"UP-THE-LADDER" REPORTING OBLIGATIONS
As stated above, if an attorney becomes aware of evidence of a material violation by the issuer or by any officer, director, employee, or agent of the issuer, the attorney becomes subject to certain up-the-ladder reporting obligations under the new rules. The new rules set forth several alternatives for reporting the material violations up the ladder.
Reporting to the Chief Legal Officer
The first alternative mandates that the issuer's outside counsel report evidence of a material violation to the issuer's Chief Legal Officer, or the equivalent thereof (the "CLO"), or to both of the issuer's CLO and the CEO. The CLO is then required to investigate the material violation and to determine if a material violation has occurred, is ongoing or is about to occur. If the CLO concludes that no material violation has occurred, is ongoing or is about to occur, the CLO must communicate this information to the outside counsel who reported the violation and indicate his or her bases for the determination that no material violation is evident. If the CLO concludes that a material violation has occurred, is ongoing or is about to occur, the CLO must take reasonable steps to craft an "appropriate response" to the violation and communicate this solution to the outside counsel. An "appropriate response" is where the reporting attorney reasonably believes that the issuer's response shows that there is either:
- no material violation,
- that the issuer has undertaken appropriate remedial measures or
- that the issuer has retained or directed an attorney to review the matter and has implemented remedial measures or has been advised by that attorney that the issuer has a colorable defense to the violation.
If the outside counsel who reported the violation is satisfied with both the CLO's response and the timing of the response, the obligation to report the evidence further up-the-ladder is negated.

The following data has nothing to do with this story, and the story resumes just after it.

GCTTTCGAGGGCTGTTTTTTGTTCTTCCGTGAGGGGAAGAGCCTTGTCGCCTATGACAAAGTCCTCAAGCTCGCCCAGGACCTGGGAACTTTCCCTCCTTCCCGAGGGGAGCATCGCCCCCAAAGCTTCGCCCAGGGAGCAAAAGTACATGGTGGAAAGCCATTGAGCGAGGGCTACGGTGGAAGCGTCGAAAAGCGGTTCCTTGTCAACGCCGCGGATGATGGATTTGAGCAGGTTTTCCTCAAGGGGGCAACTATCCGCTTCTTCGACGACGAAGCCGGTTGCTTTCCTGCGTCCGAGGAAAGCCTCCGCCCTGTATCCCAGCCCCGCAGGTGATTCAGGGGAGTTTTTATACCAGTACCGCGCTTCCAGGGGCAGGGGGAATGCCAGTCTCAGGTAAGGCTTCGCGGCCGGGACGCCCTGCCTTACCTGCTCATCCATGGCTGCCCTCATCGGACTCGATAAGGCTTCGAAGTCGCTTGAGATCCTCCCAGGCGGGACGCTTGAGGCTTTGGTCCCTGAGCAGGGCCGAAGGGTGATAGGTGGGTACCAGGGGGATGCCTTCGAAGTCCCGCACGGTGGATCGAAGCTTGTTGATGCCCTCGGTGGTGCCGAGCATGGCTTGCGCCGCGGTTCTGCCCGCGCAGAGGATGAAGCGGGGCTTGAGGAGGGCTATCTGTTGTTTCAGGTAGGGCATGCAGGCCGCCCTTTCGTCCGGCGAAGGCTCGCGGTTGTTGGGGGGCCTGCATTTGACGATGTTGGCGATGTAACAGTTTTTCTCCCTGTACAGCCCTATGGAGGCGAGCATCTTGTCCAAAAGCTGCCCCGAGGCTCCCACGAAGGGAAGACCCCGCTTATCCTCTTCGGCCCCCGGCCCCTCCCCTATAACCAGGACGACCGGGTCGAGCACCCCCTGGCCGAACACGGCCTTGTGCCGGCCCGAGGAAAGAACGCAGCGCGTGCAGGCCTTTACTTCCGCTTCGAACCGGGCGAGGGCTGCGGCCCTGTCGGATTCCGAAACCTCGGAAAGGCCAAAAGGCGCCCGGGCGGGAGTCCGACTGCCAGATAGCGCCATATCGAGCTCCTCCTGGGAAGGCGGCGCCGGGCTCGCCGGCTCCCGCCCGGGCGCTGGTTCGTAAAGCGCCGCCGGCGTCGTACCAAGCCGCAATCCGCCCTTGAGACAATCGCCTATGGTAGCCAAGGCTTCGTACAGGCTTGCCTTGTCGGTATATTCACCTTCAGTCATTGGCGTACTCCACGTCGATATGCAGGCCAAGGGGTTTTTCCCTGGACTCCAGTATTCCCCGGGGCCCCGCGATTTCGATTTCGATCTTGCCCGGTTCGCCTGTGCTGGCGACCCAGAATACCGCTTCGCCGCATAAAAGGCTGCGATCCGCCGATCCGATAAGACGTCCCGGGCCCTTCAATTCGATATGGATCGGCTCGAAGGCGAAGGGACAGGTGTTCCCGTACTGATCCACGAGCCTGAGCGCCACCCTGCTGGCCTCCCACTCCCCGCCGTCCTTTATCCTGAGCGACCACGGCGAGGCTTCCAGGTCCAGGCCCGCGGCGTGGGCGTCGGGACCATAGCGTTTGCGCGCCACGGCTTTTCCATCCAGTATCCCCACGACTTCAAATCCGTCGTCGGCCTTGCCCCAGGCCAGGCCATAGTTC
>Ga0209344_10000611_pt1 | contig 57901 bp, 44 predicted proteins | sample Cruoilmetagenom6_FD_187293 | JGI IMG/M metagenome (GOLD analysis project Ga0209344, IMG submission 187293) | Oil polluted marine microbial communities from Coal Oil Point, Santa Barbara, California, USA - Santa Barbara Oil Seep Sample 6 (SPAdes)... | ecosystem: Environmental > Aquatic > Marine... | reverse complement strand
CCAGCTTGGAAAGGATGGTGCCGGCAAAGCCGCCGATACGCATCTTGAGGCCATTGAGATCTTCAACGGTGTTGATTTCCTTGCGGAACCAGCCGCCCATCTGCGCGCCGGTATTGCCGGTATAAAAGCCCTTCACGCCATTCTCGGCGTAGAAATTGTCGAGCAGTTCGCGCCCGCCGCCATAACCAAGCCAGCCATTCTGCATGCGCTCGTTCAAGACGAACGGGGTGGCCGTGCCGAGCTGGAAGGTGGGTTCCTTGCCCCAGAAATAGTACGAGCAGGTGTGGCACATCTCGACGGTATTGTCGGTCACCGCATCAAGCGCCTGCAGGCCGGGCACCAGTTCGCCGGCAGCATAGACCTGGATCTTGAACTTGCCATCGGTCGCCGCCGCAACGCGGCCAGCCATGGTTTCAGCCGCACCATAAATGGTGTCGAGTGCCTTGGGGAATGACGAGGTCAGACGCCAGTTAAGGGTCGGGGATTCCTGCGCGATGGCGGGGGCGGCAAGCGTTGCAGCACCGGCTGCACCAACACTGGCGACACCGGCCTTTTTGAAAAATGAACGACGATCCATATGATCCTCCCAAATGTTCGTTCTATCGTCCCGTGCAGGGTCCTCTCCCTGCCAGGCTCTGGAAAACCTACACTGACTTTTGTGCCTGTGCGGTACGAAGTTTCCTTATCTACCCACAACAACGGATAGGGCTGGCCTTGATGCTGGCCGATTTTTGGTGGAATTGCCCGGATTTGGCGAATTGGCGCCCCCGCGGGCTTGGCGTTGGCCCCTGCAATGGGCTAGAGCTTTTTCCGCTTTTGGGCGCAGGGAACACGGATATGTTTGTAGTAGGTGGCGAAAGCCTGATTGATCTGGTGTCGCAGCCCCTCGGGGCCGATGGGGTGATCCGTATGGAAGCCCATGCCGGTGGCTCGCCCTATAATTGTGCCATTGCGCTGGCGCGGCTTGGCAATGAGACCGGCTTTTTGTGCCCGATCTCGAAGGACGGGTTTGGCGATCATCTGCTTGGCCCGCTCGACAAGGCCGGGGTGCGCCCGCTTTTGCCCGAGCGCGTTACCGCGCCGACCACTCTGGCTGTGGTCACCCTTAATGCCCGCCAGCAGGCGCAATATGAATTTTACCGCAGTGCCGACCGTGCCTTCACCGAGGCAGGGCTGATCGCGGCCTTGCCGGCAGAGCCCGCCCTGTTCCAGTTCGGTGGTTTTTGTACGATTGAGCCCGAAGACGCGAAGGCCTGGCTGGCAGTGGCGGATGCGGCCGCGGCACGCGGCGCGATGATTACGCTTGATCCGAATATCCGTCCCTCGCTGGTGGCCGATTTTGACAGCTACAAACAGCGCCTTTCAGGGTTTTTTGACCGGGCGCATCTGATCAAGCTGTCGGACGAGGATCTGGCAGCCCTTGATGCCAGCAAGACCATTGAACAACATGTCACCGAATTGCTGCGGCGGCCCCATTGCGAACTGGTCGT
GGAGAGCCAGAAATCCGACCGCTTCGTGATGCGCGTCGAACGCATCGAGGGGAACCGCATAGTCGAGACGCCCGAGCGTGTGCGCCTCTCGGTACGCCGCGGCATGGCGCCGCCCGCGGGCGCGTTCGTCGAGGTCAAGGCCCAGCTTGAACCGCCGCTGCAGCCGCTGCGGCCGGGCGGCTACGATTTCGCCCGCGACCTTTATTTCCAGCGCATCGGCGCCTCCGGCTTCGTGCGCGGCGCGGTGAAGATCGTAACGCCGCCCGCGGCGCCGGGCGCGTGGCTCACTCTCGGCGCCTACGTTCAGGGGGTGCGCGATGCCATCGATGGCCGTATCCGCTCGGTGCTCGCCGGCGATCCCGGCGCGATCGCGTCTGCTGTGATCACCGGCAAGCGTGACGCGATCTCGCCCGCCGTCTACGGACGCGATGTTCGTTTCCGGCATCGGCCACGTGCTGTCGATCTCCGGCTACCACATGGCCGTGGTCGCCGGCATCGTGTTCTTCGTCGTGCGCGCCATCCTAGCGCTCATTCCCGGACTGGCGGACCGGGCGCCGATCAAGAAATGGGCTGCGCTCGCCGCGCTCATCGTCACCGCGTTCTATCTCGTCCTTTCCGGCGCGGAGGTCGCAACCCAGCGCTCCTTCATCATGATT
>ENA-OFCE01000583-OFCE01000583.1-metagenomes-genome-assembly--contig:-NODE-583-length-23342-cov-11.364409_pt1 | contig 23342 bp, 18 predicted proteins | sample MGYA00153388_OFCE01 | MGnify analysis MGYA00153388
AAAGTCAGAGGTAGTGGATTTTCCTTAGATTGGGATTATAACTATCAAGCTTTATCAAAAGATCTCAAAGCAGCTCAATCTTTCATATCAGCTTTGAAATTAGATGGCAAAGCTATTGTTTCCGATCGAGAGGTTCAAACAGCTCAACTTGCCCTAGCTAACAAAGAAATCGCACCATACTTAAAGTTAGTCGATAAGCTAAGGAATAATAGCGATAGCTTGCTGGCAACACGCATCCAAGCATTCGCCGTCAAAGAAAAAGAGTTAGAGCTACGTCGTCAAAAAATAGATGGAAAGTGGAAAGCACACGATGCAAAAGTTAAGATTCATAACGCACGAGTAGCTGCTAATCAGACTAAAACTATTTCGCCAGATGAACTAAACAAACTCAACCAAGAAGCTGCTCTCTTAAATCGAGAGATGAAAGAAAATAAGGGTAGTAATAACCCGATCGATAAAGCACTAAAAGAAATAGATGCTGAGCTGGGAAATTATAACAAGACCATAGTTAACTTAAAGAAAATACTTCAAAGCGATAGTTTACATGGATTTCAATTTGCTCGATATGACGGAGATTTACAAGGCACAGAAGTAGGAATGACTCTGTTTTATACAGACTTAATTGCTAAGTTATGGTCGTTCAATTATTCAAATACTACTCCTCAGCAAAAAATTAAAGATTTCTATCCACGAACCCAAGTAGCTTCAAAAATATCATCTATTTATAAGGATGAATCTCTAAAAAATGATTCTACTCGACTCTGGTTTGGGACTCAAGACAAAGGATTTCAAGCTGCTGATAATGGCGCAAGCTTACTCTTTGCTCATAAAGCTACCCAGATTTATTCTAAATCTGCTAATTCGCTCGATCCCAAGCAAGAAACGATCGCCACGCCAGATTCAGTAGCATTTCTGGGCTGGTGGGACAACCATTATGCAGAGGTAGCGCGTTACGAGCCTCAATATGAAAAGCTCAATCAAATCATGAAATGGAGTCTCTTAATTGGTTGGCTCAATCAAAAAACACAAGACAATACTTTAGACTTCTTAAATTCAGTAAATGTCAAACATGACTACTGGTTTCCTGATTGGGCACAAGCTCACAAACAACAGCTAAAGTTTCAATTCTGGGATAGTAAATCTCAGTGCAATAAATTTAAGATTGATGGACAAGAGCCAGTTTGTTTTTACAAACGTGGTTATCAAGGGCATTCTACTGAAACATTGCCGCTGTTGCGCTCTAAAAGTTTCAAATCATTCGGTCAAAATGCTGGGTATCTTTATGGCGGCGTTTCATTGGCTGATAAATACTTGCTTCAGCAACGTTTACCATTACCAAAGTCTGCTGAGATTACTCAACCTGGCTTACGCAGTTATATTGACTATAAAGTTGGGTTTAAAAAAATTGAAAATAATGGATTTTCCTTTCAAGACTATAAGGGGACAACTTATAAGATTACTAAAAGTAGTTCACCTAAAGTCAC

Reporting to the board of directors
If the reporting attorney reasonably concludes that the CLO's response to the evidence of a material violation is insufficient or the reporting attorney determines that reporting the violation to the CLO would be futile, he or she is obligated to report the violation further up-the-ladder to the issuer's board of directors. The reporting attorney must present evidence of the material violation to one of the following entities:
- The audit committee of the issuer's board of directors;
- Another committee of the issuer's board of directors consisting solely of directors who are not employed, directly or indirectly, by the issuer (if the issuer's board of directors has no audit committee); or
- The issuer's board of directors (if the issuer's board of directors has no committee consisting solely of directors who are not employed, directly or indirectly, by the issuer).
The body to which the report is made must then investigate the evidence and craft an "appropriate response" to the material violation. This response must be communicated to the reporting attorney. If the reporting attorney reasonably believes that the entity to whom the violation was reported has crafted an appropriate response, the reporting attorney is under no further reporting obligation with respect to that material violation.
Reporting to the issuer's qualified legal compliance committee
Under the new rules, issuers may establish a "qualified legal compliance committee." As an alternative to reporting to either the CLO or a committee or the issuer's board of directors, an attorney may report evidence of a material violation to the issuer's "qualifed legal compliance committee" if one exists. This "qualifed legal compliance committee" must:
- Consist of at least one member of the issuer's audit committee and two or more members of the issuer's board of directors;
- Have adopted written procedures for the confidential receipt, retention and consideration of any report of evidence of a material violation;
- Have the authority and obligation to inform the issuer's CLO and CEO of any evidence of a material violation;
- Have the authority and responsibility to determine if an investigation is necessary and if necessary to commence an investigation, notify the audit committee or board of directors of the investigation and retain such additional experts for the investigation as the committee deems necessary to complete its investigation; and